This term is relevant for sites that monetize their traffic by selling paid membership products. A paid wall prevents visitors from accessing certain content or pages if they have not paid for a certain membership level, often prompting them to sign up.
Any site that has multiple membership levels will contain pay walls designed to keep non-members out and funnel them towards a membership or trial. Below is an example of a pay wall in action:
This page appears when a visitor is trying to access a page that requires a different level of membership. As is often the case, this example prompts visitors to either log in or sign up for the required membership.
Pay Wall Logistics
When putting up a pay wall, the biggest decision that will be made relates to how much content to allow to be seen by non-members. In the example above, WSJ.com allows for only a very small preview; non-members are able only to read the first couple of lines.
Some sites will allow for a limited number of whole page views (more on this below) or a larger percentage of the page to be displayed as a “preview” of the membership benefits. Typically some form of compromise will fork best here; a pay wall should allow potential members to see some of the premium content, but not so much that there is no incentive to create a membership.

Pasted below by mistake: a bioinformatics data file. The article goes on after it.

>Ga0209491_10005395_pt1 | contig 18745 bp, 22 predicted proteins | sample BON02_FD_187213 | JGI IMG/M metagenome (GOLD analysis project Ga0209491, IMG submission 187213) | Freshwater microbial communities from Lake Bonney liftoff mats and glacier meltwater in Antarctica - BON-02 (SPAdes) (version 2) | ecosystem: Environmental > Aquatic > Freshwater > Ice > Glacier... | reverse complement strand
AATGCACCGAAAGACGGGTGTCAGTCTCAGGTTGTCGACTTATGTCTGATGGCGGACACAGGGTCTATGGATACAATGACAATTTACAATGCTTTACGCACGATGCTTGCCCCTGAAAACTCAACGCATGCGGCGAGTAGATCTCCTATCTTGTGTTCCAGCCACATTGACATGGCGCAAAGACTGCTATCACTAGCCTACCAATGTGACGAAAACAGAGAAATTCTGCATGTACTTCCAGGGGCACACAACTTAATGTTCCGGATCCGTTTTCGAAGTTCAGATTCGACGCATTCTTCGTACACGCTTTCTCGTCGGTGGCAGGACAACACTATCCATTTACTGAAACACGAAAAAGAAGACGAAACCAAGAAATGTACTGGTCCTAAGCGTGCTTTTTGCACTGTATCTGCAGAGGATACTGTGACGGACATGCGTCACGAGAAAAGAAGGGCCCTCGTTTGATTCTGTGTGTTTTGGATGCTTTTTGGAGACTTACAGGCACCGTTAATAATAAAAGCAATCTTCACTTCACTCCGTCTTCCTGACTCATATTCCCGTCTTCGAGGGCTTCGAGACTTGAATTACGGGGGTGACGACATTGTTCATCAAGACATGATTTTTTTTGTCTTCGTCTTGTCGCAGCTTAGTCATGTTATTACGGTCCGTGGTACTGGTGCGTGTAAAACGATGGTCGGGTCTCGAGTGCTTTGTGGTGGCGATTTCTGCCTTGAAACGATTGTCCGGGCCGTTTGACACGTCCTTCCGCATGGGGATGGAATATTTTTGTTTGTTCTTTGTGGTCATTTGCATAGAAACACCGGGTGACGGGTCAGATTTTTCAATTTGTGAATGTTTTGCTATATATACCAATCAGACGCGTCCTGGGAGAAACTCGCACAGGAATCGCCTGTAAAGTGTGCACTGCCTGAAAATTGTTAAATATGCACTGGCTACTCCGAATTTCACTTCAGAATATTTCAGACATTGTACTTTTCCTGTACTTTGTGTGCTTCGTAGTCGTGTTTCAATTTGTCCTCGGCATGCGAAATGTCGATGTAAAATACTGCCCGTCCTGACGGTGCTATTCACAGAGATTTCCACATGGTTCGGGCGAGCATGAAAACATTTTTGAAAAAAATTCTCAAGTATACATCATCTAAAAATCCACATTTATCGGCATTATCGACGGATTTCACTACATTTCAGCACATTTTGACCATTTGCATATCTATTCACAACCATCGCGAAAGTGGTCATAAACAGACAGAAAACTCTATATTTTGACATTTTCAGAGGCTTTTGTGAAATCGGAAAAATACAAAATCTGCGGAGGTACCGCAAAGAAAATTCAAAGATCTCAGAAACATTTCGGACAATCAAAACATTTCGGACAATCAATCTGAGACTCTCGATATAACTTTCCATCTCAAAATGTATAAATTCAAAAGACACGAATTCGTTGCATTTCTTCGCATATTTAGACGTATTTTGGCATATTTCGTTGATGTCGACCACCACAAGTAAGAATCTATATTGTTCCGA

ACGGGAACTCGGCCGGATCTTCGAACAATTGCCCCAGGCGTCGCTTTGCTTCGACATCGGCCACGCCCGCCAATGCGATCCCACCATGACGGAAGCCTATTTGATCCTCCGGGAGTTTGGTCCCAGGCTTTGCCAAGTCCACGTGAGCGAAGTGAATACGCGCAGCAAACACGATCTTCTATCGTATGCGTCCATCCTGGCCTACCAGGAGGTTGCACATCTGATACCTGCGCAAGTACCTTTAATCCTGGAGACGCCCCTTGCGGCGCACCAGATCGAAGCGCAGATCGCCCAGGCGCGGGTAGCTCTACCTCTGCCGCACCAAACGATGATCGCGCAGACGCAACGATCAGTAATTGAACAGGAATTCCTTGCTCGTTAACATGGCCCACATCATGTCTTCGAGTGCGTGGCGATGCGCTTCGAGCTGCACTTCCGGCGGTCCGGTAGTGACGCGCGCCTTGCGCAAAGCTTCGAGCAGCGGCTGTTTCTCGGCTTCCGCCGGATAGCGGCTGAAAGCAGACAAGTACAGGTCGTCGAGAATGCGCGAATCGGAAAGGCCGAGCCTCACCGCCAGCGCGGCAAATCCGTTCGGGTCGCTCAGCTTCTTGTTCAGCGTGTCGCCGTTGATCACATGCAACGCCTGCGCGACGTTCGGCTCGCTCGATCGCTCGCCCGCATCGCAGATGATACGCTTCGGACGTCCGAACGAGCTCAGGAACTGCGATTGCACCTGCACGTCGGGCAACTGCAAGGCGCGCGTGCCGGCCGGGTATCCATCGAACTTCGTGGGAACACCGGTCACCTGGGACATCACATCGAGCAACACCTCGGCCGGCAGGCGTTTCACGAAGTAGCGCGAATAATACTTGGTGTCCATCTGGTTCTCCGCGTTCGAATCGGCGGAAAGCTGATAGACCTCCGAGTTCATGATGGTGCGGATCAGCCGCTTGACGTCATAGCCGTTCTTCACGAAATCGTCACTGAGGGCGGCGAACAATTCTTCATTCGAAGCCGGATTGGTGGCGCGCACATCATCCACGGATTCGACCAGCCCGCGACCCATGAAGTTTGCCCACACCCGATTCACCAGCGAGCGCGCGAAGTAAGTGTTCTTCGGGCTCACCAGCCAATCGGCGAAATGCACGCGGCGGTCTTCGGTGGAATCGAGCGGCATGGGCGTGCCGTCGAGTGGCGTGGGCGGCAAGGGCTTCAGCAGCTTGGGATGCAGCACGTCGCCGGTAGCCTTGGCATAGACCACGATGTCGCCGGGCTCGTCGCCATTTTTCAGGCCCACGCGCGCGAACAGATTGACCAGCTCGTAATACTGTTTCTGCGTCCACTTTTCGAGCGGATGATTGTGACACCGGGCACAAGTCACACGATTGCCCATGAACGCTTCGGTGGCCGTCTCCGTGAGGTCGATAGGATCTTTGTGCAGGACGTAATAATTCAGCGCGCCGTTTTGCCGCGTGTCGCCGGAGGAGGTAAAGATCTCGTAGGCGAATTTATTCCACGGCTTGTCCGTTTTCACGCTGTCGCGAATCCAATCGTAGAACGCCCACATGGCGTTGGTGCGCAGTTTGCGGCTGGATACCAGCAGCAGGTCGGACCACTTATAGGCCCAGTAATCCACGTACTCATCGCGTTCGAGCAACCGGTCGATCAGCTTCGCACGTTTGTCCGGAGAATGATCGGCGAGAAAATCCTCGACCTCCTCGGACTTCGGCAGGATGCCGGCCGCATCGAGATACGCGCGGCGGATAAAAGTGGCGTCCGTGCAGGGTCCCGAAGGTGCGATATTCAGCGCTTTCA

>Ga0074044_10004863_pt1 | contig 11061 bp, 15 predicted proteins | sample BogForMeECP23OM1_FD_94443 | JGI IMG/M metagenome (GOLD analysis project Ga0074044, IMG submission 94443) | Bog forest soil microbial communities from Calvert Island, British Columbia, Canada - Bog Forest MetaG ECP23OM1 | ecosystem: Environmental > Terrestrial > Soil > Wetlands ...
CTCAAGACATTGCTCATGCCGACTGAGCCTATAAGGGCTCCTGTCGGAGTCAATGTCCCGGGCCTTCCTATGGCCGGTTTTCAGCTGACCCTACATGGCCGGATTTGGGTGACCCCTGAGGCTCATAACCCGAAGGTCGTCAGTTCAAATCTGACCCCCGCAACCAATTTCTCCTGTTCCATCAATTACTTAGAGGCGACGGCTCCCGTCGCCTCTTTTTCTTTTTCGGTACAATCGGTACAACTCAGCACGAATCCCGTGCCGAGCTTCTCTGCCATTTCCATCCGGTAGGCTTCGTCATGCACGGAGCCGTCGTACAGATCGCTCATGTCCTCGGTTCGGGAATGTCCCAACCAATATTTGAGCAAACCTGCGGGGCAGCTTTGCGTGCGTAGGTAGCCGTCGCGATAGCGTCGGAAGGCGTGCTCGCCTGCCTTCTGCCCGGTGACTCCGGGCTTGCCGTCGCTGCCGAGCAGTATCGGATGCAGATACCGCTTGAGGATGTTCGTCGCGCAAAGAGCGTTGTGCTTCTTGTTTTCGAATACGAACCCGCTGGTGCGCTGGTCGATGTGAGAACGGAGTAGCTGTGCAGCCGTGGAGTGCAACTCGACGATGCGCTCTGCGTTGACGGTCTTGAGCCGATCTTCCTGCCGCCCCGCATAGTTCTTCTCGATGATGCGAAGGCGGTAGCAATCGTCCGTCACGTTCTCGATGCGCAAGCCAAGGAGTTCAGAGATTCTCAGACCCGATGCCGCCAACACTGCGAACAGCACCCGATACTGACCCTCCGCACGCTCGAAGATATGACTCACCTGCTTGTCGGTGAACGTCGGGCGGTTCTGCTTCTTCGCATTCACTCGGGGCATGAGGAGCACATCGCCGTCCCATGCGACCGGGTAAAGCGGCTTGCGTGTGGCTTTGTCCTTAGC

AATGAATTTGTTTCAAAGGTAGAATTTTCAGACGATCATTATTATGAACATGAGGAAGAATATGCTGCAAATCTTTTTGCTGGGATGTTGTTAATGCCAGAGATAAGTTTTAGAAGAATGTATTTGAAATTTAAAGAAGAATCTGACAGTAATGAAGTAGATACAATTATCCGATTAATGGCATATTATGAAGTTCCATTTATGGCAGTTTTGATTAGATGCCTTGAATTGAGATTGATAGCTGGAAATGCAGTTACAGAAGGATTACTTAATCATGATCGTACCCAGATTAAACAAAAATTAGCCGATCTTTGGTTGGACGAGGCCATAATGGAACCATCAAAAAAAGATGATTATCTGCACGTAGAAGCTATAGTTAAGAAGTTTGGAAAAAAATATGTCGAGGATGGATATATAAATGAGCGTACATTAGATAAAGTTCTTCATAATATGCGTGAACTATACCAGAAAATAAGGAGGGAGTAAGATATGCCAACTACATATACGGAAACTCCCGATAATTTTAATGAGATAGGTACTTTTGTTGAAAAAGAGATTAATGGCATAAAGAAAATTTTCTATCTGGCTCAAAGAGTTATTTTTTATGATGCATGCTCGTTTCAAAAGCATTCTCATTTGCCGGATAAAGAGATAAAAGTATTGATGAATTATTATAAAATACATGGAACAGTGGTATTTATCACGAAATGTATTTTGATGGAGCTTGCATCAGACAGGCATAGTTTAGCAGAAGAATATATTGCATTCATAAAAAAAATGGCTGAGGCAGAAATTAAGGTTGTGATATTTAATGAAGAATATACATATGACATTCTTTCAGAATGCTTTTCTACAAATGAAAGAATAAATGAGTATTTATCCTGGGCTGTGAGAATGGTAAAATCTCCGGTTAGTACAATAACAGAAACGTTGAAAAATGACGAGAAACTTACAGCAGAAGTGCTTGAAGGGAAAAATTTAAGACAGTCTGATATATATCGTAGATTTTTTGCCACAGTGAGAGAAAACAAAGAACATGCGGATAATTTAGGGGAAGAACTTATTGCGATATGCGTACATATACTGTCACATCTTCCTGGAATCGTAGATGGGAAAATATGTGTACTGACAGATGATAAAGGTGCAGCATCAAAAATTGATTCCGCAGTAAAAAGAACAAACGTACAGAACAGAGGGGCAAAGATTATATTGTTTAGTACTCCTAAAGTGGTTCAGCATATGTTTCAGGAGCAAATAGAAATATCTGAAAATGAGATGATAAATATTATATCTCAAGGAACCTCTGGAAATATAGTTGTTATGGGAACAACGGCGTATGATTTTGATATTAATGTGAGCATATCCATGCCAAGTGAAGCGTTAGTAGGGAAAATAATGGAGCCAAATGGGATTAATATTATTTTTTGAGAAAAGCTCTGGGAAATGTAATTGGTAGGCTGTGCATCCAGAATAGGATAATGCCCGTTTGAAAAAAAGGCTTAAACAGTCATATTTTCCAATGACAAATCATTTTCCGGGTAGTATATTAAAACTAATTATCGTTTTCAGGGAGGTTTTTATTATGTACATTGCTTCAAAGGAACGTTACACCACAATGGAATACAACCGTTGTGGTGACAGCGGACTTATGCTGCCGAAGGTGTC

For more on this concept, see our entry on Freemium.
In some cases, the lines between free and paid walls begin to blur a bit. Below is a page from the Harvard Business Review highlighting multiple membership tiers. As shown, free members can access a limited number of pages before they have to begin paying:
In this example, there are two “walls” that a regular visitor will encounter. First, the free wall will require them to register and provide certain information in order to access the first four articles.
Once HBR.org has determined that a visitor has viewed four articles, they’ll present another pay wall that requires a paid membership to keep reading.
Benefits of the pay wall
There are many benefits you can get as publishers using the pay wall or subscription model. Its includes:
- Ad-blocker become huge it makes the ads on your sites disappear from your visitors. Even though many ad networks now provide anti-ad-blocker technology.
- People hate ads. They were annoyed by ads event though the number is smaller on the news website rather than on social media.
- Steady income for publishers, since it’s based on subscription. You can charge it annually or monthly
- Increasing the audience’s trust and loyalty
Pay wall Tactics
There are several tactics publishers use when it comes to Pay walls
Only display the title and intro of an article before prompting the reader to pay.
Offer a limited number of articles for free, then ask readers to subscribe when that number is exceeded.
Sell subscriptions for removing ads.
Pay Wall Platforms
There are a number of open source solutions available to manage member information and insert or remove pay walls as appropriate, including a Member.
What is a pay wall?
In short definition, Pay wall is a method of restricting access to contents via a purchase or paid subscription.
What are the types of pay wall?
There are many types of pay wall includes the soft paywall (Metered Paywall), the hard paywall, server-side paywall, and browser-side paywall
Are pay wall effective for digital media?
Pay walls bring can benefits both for publishers and subscribers. For publishers, they can monetize and generate income from their customers without using ads.